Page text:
# Integrals of Vector-Valued Functions

We have just looked at computing Derivatives of Vector-Valued Functions. We will now look at the vector-valued function analogue of integration. Let's first start off with indefinite integration.

## Indefinite Integration of Vector-Valued Functions

Definition: Let $\vec{r}(t) = (x(t), y(t), z(t))$ be a vector-valued function. Then $\vec{R}(t)$ is said to be an Antiderivative of $\vec{r}(t)$ if $\vec{R'}(t) = \vec{r}(t)$. |

As we see, the notion of an antiderivative of a vector-valued function is analogous to that of an antiderivative of a real-valued function.

Definition: Let $\vec{r}(t) = (x(t), y(t), z(t))$ be a vector-valued function defined for all $t$ in the interval $I$. If $x(t)$, $y(t)$, and $z(t)$ are integrable on $I$, then $\int \vec{r}(t) \: dt = \left ( \int x(t) \: dt, \int y(t) \: dt, \int z(t) \: dt \right ) + \vec{C}$. We call $\vec{C}$ the Vector Constant of Integration. |

One important note to mention is that the constant of integration $\vec{C}$ is a vector when integrating vector-valued functions. In fact, $\vec{C} = (C_1, C_2, C_3)$ is the vector whose components are the constants of integration when integrating $x(t)$, $y(t)$, and $z(t)$ respectively.

Now that that's aside, let's look at an example of integrating a vector-valued function. Consider the vector-valued function $\vec{r}(t) = (2 \cos t, t^3, e^t - 1)$. To integrate $\vec{r}(t)$, all we need to do is integrate each component function as follows:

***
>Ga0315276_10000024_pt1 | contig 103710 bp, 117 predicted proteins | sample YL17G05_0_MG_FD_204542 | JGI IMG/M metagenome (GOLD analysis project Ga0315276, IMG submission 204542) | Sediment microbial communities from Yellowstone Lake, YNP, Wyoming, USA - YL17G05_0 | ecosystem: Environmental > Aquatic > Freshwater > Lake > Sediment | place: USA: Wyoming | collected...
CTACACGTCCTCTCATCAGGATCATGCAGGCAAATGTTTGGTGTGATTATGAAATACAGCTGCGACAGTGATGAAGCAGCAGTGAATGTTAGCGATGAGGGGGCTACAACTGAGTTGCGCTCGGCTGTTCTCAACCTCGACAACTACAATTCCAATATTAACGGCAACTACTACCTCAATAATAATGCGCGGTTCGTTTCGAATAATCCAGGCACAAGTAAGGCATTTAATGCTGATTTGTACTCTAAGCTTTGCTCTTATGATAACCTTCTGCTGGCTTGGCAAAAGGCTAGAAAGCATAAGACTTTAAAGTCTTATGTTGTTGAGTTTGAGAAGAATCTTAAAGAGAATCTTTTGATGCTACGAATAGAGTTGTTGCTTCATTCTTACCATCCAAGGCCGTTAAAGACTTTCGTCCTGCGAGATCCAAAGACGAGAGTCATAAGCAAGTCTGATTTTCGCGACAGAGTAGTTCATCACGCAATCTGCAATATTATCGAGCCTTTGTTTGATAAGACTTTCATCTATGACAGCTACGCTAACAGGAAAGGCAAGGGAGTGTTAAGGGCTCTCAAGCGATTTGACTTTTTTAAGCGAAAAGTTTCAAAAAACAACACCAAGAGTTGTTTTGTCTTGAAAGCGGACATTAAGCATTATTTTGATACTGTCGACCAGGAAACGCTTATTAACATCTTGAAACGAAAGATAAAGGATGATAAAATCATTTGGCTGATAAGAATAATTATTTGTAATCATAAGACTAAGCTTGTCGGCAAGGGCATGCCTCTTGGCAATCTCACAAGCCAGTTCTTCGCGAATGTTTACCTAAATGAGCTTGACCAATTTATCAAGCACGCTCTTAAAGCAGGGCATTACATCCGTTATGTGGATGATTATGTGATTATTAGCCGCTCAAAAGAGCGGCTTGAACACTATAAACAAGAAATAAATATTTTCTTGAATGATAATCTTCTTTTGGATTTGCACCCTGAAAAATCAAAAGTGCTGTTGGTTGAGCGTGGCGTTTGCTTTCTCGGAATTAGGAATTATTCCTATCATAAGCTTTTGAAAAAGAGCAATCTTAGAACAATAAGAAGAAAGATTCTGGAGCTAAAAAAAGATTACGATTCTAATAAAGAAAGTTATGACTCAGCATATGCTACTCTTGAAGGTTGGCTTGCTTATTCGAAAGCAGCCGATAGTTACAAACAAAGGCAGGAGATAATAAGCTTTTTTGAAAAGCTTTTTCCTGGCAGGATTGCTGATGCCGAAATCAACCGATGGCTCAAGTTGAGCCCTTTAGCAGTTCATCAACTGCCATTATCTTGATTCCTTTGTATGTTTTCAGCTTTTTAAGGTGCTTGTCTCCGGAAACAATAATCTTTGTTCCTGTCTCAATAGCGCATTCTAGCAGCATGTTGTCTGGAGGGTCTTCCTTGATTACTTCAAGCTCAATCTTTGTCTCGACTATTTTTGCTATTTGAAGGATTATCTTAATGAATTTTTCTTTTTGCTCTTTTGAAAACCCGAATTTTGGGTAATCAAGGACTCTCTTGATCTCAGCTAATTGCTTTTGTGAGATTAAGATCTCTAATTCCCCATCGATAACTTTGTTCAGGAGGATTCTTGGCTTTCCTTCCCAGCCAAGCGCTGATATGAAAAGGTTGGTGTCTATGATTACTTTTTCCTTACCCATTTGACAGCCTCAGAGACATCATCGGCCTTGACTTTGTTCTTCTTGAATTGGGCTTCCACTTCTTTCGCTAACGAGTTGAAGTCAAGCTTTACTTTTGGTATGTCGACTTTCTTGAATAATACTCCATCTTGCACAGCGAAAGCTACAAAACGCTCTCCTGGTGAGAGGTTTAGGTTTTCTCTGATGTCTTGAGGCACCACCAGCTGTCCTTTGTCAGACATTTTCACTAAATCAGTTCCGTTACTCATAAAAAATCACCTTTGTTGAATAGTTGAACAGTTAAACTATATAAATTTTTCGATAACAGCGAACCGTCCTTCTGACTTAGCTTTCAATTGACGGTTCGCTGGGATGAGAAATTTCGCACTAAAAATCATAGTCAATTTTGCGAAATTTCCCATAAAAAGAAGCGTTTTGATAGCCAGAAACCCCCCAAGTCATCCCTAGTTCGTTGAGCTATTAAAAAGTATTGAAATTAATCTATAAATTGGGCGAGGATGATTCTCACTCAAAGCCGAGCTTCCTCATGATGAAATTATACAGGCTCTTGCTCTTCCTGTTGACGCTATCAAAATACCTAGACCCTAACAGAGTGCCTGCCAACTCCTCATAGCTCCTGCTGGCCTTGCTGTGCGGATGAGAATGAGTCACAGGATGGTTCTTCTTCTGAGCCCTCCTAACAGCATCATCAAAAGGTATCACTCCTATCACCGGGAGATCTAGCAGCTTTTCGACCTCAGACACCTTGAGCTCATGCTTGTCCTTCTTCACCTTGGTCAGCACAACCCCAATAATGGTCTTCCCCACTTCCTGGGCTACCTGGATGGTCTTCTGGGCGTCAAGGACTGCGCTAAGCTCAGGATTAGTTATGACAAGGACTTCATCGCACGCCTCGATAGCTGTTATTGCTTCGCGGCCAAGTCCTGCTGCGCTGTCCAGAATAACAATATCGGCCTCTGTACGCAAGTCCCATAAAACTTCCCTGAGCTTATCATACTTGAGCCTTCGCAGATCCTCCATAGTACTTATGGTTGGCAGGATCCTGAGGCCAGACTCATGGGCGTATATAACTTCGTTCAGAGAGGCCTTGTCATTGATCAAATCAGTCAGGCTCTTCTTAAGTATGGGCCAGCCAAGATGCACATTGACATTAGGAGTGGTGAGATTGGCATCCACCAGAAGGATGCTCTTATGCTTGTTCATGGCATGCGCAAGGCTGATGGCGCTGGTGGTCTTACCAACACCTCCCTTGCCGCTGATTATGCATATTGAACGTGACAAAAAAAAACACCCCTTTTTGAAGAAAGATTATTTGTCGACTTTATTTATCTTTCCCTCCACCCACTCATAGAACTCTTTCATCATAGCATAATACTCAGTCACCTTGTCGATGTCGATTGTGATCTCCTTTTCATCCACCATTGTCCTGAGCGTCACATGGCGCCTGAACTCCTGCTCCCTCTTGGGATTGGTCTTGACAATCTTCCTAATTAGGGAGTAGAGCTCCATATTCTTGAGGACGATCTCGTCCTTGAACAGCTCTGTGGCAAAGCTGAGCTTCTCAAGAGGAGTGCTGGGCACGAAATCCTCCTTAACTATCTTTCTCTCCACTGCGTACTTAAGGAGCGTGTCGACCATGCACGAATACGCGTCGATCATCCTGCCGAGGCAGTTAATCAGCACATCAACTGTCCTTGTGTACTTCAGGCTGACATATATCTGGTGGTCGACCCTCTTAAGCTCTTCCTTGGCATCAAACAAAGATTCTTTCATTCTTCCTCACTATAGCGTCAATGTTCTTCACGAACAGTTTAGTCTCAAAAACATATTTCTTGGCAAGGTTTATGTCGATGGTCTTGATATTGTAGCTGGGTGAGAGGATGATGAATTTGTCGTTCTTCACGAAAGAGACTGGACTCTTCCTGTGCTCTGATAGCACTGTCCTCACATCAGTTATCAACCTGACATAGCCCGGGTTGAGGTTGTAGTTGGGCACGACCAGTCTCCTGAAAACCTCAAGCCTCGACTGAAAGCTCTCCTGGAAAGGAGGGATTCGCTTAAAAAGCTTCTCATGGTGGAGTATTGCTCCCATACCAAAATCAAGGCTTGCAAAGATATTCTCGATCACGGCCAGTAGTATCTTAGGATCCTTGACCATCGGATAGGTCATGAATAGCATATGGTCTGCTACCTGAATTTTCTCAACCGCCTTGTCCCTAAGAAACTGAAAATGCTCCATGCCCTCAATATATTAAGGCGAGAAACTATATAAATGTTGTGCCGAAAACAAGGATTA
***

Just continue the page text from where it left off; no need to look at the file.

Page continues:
(1)Of course, if the components of $\vec{r}(t)$ are more complicated to integrate, we can always utilize techniques we have learned for real-valued functions for integration, such as U-Substitution, Integration by Parts, Tabular Integration, etc…

Now let's look at definite integration of vector-valued functions.

## Definite Integration of Vector-Valued Functions

Definition: Let $\vec{r}(t) = (x(t), y(t), z(t))$ be a vector-valued function defined for all $t$ in the interval $I$. If $x(t)$, $y(t)$, and $z(t)$ are integrable on $I$, then $\int_a^b \vec{r}(t) \: dt = \left ( \int_a^b x(t) \: dt, \int_a^b y(t) \: dt , \int_a^b z(t) \: dt \right )$. |

An alternative way to denote definite integration of a vector-valued function is $\int_a^b \vec{r}(t) \: dt = \left ( \int x(t) \: dt, \int y(t) \: dt, \int z(t) \: dt \right ) \biggr \rvert _a^b$, which is often neater to write.

Theorem 1: Let $\vec{r}(t) = (x(t), y(t), z(t))$ be a vector-valued function defined for all $t$ in the interval $I$. If $x(t)$, $y(t)$, and $z(t)$ are integrable on $I$, then $\int_a^b \vec{r}(t) = \vec{R}(b) - \vec{R}(a)$ where $\vec{R}(t)$ is any antiderivative to $\vec{r}(t)$. |

**Proof:**From the definition of integrating vector-valued functions we have that:

Now let's look at an example of definite integration of a vector-valued function.

Consider the vector-valued function $\vec{r}(t) = ( \sin t, t, 3e^t )$ that we want to integrate from $0$ to $2$. If we indefinitely integrate this function, we get that $\int \vec{r}(t) \: dt = \left ( \int \sin t \: dt, \int t \: dt , \int 3e^t \: dt \right ) = (-\cos t, \frac{t^2}{2}, 3e^t)$ and so it follows that:

(3)Note: Recall that if we have a real-valued integrable function $f$, then the indefinite integral of $f$ produces a function that is an antiderivative of $f$, while a definite integral of $f$ produces a number. When dealing with vector-valued integrable functions, the indefinite integral of $\vec{r}(t)$ produces a vector function $\vec{R}(t)$, while a definite integral of $\vec{r}(t)$ produces a single vector as you should notice from the last two examples. |